Direct shear behavior of composite concrete girders with tall haunches

Date

2023-03-24

Authors

Rutenberg, Shay P.

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Abstract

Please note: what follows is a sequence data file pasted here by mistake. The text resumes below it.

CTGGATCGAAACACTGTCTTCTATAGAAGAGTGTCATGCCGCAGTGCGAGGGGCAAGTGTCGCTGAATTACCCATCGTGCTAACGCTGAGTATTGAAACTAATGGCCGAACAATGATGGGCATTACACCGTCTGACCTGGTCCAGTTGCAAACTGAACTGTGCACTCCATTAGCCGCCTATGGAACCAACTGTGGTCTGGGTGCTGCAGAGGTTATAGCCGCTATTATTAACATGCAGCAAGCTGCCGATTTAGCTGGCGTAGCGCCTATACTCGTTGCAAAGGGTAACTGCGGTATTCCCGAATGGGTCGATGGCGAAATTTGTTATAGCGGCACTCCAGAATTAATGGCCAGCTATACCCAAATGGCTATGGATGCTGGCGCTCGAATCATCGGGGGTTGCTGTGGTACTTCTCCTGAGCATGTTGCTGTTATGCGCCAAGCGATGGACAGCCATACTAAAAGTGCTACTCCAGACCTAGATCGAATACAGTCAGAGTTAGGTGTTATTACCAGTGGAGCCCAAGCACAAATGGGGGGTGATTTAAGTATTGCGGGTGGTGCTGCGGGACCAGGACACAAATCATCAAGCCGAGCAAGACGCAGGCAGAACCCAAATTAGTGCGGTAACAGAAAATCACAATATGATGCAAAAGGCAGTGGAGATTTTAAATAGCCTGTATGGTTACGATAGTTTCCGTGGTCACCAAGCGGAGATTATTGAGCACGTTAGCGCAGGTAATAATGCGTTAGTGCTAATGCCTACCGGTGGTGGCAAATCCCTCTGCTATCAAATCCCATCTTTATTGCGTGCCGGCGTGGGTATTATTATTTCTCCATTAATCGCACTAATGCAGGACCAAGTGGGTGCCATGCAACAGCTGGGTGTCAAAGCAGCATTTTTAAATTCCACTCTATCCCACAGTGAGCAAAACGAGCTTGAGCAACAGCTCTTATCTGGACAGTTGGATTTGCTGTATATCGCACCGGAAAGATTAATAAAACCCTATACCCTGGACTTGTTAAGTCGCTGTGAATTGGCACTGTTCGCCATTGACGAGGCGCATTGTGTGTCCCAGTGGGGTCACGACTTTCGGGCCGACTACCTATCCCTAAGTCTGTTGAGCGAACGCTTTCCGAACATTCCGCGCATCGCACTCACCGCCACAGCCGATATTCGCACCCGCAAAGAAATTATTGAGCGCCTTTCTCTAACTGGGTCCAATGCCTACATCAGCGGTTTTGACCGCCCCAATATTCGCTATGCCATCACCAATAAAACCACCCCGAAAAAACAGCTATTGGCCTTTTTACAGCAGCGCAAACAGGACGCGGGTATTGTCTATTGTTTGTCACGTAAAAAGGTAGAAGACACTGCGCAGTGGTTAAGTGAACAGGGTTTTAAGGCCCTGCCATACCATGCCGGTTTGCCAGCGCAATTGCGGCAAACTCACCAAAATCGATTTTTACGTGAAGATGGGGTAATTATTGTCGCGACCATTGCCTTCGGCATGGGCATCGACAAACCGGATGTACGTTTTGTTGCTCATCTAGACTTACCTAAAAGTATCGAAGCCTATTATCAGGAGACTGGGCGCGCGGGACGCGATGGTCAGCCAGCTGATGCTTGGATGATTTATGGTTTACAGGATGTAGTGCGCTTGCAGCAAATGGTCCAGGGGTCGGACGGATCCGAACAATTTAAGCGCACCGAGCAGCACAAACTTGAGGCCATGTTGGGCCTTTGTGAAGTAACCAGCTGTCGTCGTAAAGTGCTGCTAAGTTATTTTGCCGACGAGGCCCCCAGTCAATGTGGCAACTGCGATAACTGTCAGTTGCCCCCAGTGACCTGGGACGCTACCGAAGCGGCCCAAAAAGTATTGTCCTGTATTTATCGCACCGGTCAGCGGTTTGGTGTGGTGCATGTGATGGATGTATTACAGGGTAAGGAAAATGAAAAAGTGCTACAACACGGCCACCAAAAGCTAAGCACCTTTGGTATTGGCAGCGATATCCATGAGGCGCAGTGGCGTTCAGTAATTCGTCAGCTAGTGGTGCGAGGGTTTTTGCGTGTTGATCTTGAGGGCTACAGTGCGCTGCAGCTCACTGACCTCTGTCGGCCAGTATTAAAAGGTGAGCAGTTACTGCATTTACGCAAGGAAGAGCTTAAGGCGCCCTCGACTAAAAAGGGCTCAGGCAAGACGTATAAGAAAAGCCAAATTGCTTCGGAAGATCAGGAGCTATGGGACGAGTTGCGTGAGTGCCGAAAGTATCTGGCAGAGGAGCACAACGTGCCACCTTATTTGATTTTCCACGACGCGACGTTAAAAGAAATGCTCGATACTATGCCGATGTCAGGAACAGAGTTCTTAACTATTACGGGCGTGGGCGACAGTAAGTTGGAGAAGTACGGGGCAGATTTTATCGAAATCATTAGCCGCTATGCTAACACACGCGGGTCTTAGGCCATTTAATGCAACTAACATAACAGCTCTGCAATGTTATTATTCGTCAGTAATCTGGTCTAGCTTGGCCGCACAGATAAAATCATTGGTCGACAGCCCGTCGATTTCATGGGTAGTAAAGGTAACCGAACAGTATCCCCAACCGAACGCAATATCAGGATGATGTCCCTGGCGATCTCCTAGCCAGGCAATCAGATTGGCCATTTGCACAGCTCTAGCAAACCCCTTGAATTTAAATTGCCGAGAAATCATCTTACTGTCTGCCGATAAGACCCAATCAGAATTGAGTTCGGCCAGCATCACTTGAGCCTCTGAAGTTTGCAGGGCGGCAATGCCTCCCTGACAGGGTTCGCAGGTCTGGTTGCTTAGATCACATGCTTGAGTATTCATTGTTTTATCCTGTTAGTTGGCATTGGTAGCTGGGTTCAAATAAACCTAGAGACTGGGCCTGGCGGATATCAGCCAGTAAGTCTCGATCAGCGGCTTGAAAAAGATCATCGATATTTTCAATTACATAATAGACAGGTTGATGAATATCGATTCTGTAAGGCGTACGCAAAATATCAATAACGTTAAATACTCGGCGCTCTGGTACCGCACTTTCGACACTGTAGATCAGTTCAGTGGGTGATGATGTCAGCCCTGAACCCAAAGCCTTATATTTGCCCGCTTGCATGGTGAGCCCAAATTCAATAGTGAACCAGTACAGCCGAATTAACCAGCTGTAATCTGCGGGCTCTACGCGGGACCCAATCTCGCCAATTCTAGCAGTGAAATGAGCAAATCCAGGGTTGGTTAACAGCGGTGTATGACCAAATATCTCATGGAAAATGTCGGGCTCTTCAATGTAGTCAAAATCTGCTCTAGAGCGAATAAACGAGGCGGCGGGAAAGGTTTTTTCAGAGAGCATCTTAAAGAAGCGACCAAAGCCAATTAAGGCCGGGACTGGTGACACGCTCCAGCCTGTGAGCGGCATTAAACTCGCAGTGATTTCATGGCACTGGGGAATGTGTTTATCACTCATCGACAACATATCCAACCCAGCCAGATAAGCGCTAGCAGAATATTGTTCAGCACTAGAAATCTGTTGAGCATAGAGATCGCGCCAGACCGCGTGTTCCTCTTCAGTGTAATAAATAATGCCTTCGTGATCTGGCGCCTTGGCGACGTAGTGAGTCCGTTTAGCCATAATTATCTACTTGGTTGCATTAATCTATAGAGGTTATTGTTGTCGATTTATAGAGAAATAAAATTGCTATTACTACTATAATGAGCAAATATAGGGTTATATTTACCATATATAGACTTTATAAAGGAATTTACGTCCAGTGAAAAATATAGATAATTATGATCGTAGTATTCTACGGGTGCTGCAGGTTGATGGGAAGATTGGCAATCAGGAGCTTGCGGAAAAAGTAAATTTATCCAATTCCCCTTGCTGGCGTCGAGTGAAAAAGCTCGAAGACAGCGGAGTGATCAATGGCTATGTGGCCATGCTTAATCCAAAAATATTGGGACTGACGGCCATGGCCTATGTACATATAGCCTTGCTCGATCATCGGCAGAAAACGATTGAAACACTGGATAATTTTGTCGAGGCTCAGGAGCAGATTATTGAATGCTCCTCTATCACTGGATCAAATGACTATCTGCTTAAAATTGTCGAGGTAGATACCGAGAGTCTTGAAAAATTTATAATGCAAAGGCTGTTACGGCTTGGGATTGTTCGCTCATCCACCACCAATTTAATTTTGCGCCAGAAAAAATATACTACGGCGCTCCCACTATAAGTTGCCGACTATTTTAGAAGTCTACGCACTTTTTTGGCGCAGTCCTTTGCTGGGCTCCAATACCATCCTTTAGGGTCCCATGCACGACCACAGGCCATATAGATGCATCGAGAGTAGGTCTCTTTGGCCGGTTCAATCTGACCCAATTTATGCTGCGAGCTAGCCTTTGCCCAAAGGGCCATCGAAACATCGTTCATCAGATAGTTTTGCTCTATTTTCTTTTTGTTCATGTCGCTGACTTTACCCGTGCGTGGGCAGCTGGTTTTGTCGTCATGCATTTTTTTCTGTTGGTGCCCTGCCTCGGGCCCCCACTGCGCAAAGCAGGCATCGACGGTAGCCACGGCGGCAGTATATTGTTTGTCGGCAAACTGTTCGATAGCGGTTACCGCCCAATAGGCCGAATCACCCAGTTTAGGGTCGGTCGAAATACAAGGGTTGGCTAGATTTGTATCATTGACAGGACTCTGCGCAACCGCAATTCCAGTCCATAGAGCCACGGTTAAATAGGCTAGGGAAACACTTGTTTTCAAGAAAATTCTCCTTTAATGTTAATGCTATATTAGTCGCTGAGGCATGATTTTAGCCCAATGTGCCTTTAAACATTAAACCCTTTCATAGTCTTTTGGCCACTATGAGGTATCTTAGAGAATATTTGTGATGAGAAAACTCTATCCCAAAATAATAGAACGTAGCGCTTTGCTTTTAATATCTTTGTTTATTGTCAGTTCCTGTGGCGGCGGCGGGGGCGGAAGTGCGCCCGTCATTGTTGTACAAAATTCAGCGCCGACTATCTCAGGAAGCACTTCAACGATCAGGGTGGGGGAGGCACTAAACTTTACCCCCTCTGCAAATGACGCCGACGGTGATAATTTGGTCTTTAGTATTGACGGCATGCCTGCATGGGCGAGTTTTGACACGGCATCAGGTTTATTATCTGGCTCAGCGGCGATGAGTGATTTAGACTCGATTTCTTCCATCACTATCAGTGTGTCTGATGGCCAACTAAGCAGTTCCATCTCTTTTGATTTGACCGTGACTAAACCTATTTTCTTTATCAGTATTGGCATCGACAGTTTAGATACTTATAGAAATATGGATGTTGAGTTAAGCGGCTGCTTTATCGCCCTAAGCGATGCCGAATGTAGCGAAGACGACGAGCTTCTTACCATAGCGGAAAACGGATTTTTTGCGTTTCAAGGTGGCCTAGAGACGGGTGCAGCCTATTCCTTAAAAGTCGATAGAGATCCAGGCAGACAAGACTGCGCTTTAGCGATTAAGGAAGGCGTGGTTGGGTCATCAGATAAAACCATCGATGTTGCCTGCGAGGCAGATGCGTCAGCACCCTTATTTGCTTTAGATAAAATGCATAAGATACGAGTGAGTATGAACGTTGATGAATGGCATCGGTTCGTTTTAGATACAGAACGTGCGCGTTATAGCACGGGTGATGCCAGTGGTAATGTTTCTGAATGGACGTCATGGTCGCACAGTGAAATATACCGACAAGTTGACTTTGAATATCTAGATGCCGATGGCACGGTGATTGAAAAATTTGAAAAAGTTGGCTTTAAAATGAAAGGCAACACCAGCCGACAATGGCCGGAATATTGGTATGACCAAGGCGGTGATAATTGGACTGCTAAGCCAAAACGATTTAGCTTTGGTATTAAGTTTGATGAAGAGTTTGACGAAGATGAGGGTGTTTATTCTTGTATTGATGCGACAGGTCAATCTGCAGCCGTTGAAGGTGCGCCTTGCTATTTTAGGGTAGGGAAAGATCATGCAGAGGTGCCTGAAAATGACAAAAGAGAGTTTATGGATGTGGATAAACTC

Composite bridges constructed using prestressed concrete (PSC) girders and concrete slabs may require haunches—a region of concrete that connects the bridge deck and girders—to maintain a uniform deck thickness despite camber, cross-slope, construction errors, and perhaps other reasons. The Texas Department of Transportation (TxDOT) provides structural design guidance for a limited range of haunch heights, though not for tall haunches that exceed 3.5 in. Gravity loads on composite bridges induce flexure in the concrete slab and PSC girders. The overall strength and stiffness of the bridge deck system depend upon the properties of the composite connection between the reinforced concrete (RC) deck and PSC girders, which relies on shear transfer at the interface between these components. Push-out tests idealize this shear transfer behavior by isolating a part of the deck and girders and then subjecting the interface to direct shear loading. The shear transfer parameters between the PSC girders and deck include reinforcement detailing, friction, and cohesion. Experimental tests at the Ferguson Structural Engineering Laboratory (FSEL) examine the effects of design variables such as haunch height, material properties, and reinforcement detailing on the shear capacity and failure modes of composite push-out test specimens. Parametric studies (validated with the experimental tests) examine the effects of a wider array of design variables than possible with experimental tests alone. The parametric studies conducted for this project rely on commercial finite element analysis (FEA) software to create three-dimensional, symmetric models of the experimental push-out test specimens. The results from this project show that the capacities of composite bridge decks with PSC girders and cast-in-place slabs depend on the haunch depth, concrete compressive strength, surface roughness, and reinforcement detailing at the shear transfer interface. Changes to the reinforcement spacing, size, and type show limited influence on the strength of these specimens but can influence their ductility. Tapering a specimen’s haunch increases its haunch width and capacity compared to a specimen without a tapered haunch. Specimen strength increases as a function of girder concrete compressive strength but is not significantly influenced by the haunch concrete compressive strength. Validation efforts indicate that PSC girder specimens' shear strengths and failure modes depend on the friction and cohesion properties between the concrete surfaces at the composite interface. Parametric studies demonstrate that the strength of concrete girder bridges with composite decks in direct shear are not sensitive to variations in haunch height, so the current TxDOT provisions reasonably neglect this variable. Composite concrete girder bridges may experience brittle debonding failure at the composite interface when subjected to direct shear, necessitating the use of a shear strength reduction factor. Future research can investigate ways to increase composite friction, cohesion, and haunch width as methods to improve the ductility and strength of composite concrete bridges.

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